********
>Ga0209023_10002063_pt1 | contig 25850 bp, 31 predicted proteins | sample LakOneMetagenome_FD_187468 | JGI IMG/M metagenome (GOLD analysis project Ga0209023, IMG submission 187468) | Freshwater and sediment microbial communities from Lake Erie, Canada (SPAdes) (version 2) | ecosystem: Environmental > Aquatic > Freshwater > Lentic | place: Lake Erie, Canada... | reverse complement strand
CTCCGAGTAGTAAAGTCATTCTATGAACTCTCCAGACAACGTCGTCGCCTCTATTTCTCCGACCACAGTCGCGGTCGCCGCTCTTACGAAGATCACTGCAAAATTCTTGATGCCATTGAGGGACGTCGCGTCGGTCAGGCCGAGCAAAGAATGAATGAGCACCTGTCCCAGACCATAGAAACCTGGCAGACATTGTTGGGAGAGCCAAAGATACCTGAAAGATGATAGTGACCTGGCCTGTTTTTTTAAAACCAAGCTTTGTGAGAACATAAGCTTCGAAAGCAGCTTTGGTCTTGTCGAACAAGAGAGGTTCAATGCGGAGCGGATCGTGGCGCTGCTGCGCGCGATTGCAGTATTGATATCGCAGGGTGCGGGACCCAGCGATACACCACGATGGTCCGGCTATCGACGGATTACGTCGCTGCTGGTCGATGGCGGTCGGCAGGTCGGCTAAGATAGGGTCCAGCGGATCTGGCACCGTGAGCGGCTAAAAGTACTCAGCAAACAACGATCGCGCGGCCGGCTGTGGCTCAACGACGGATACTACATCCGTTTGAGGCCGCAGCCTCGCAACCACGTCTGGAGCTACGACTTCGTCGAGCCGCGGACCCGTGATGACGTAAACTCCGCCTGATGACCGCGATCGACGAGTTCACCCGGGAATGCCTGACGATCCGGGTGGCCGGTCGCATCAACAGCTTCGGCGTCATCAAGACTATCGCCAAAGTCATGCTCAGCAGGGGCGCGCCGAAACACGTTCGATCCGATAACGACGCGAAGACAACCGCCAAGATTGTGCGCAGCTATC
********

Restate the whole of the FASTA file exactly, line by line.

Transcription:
>Ga0209023_10002063_pt1 | contig 25850 bp, 31 predicted proteins | sample LakOneMetagenome_FD_187468 | JGI IMG/M metagenome (GOLD analysis project Ga0209023, IMG submission 187468) | Freshwater and sediment microbial communities from Lake Erie, Canada (SPAdes) (version 2) | ecosystem: Environmental > Aquatic > Freshwater > Lentic | place: Lake Erie, Canada... | reverse complement strand
CTCCGAGTAGTAAAGTCATTCTATGAACTCTCCAGACAACGTCGTCGCCTCTATTTCTCCGACCACAGTCGCGGTCGCCGCTCTTACGAAGATCACTGCAAAATTCTTGATGCCATTGAGGGACGTCGCGTCGGTCAGGCCGAGCAAAGAATGAATGAGCACCTGTCCCAGACCATAGAAACCTGGCAGACATTGTTGGGAGAGCCAAAGATACCTGAAAGATGATAGTGACCTGGCCTGTTTTTTTAAAACCAAGCTTTGTGAGAACATAAGCTTCGAAAGCAGCTTTGGTCTTGTCGAACAAGAGAGGTTCAATGCGGAGCGGATCGTGGCGCTGCTGCGCGCGATTGCAGTATTGATATCGCAGGGTGCGGGACCCAGCGATACACCACGATGGTCCGGCTATCGACGGATTACGTCGCTGCTGGTCGATGGCGGTCGGCAGGTCGGCTAAGATAGGGTCCAGCGGATCTGGCACCGTGAGCGGCTAAAAGTACTCAGCAAACAACGATCGCGCGGCCGGCTGTGGCTCAACGACGGATACTACATCCGTTTGAGGCCGCAGCCTCGCAACCACGTCTGGAGCTACGACTTCGTCGAGCCGCGGACCCGTGATGACGTAAACTCCGCCTGATGACCGCGATCGACGAGTTCACCCGGGAATGCCTGACGATCCGGGTGGCCGGTCGCATCAACAGCTTCGGCGTCATCAAGACTATCGCCAAAGTCATGCTCAGCAGGGGCGCGCCGAAACACGTTCGATCCGATAACGACGCGAAGACAACCGCCAAGATTGTGCGCAGCTATC